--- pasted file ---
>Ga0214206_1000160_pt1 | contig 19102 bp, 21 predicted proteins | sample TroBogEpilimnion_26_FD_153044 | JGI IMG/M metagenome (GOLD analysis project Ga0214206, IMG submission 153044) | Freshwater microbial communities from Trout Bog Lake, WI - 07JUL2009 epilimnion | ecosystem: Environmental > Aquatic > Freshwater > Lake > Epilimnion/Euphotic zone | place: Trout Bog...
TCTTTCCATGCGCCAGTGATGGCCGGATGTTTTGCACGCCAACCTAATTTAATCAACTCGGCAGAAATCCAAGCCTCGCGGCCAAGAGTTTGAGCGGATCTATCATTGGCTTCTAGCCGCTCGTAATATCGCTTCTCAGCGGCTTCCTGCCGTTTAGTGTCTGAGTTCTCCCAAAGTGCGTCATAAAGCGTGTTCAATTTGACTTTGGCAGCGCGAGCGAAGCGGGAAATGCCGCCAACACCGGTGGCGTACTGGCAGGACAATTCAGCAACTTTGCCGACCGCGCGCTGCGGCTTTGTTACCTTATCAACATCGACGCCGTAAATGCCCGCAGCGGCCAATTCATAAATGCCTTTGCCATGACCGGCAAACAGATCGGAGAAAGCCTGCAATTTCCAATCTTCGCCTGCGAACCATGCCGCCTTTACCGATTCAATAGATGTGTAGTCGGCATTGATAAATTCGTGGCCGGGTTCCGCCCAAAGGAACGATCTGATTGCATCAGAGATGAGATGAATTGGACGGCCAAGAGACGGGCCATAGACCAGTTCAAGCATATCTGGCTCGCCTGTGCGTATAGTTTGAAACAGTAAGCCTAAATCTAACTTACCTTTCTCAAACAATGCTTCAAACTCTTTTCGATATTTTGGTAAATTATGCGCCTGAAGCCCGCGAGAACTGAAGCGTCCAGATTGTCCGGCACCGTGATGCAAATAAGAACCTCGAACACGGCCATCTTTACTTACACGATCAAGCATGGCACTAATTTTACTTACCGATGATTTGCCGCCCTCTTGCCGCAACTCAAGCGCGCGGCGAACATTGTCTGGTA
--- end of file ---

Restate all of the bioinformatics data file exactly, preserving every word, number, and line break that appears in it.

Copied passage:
>Ga0214206_1000160_pt1 | contig 19102 bp, 21 predicted proteins | sample TroBogEpilimnion_26_FD_153044 | JGI IMG/M metagenome (GOLD analysis project Ga0214206, IMG submission 153044) | Freshwater microbial communities from Trout Bog Lake, WI - 07JUL2009 epilimnion | ecosystem: Environmental > Aquatic > Freshwater > Lake > Epilimnion/Euphotic zone | place: Trout Bog...
TCTTTCCATGCGCCAGTGATGGCCGGATGTTTTGCACGCCAACCTAATTTAATCAACTCGGCAGAAATCCAAGCCTCGCGGCCAAGAGTTTGAGCGGATCTATCATTGGCTTCTAGCCGCTCGTAATATCGCTTCTCAGCGGCTTCCTGCCGTTTAGTGTCTGAGTTCTCCCAAAGTGCGTCATAAAGCGTGTTCAATTTGACTTTGGCAGCGCGAGCGAAGCGGGAAATGCCGCCAACACCGGTGGCGTACTGGCAGGACAATTCAGCAACTTTGCCGACCGCGCGCTGCGGCTTTGTTACCTTATCAACATCGACGCCGTAAATGCCCGCAGCGGCCAATTCATAAATGCCTTTGCCATGACCGGCAAACAGATCGGAGAAAGCCTGCAATTTCCAATCTTCGCCTGCGAACCATGCCGCCTTTACCGATTCAATAGATGTGTAGTCGGCATTGATAAATTCGTGGCCGGGTTCCGCCCAAAGGAACGATCTGATTGCATCAGAGATGAGATGAATTGGACGGCCAAGAGACGGGCCATAGACCAGTTCAAGCATATCTGGCTCGCCTGTGCGTATAGTTTGAAACAGTAAGCCTAAATCTAACTTACCTTTCTCAAACAATGCTTCAAACTCTTTTCGATATTTTGGTAAATTATGCGCCTGAAGCCCGCGAGAACTGAAGCGTCCAGATTGTCCGGCACCGTGATGCAAATAAGAACCTCGAACACGGCCATCTTTACTTACACGATCAAGCATGGCACTAATTTTACTTACCGATGATTTGCCGCCCTCTTGCCGCAACTCAAGCGCGCGGCGAACATTGTCTGGTA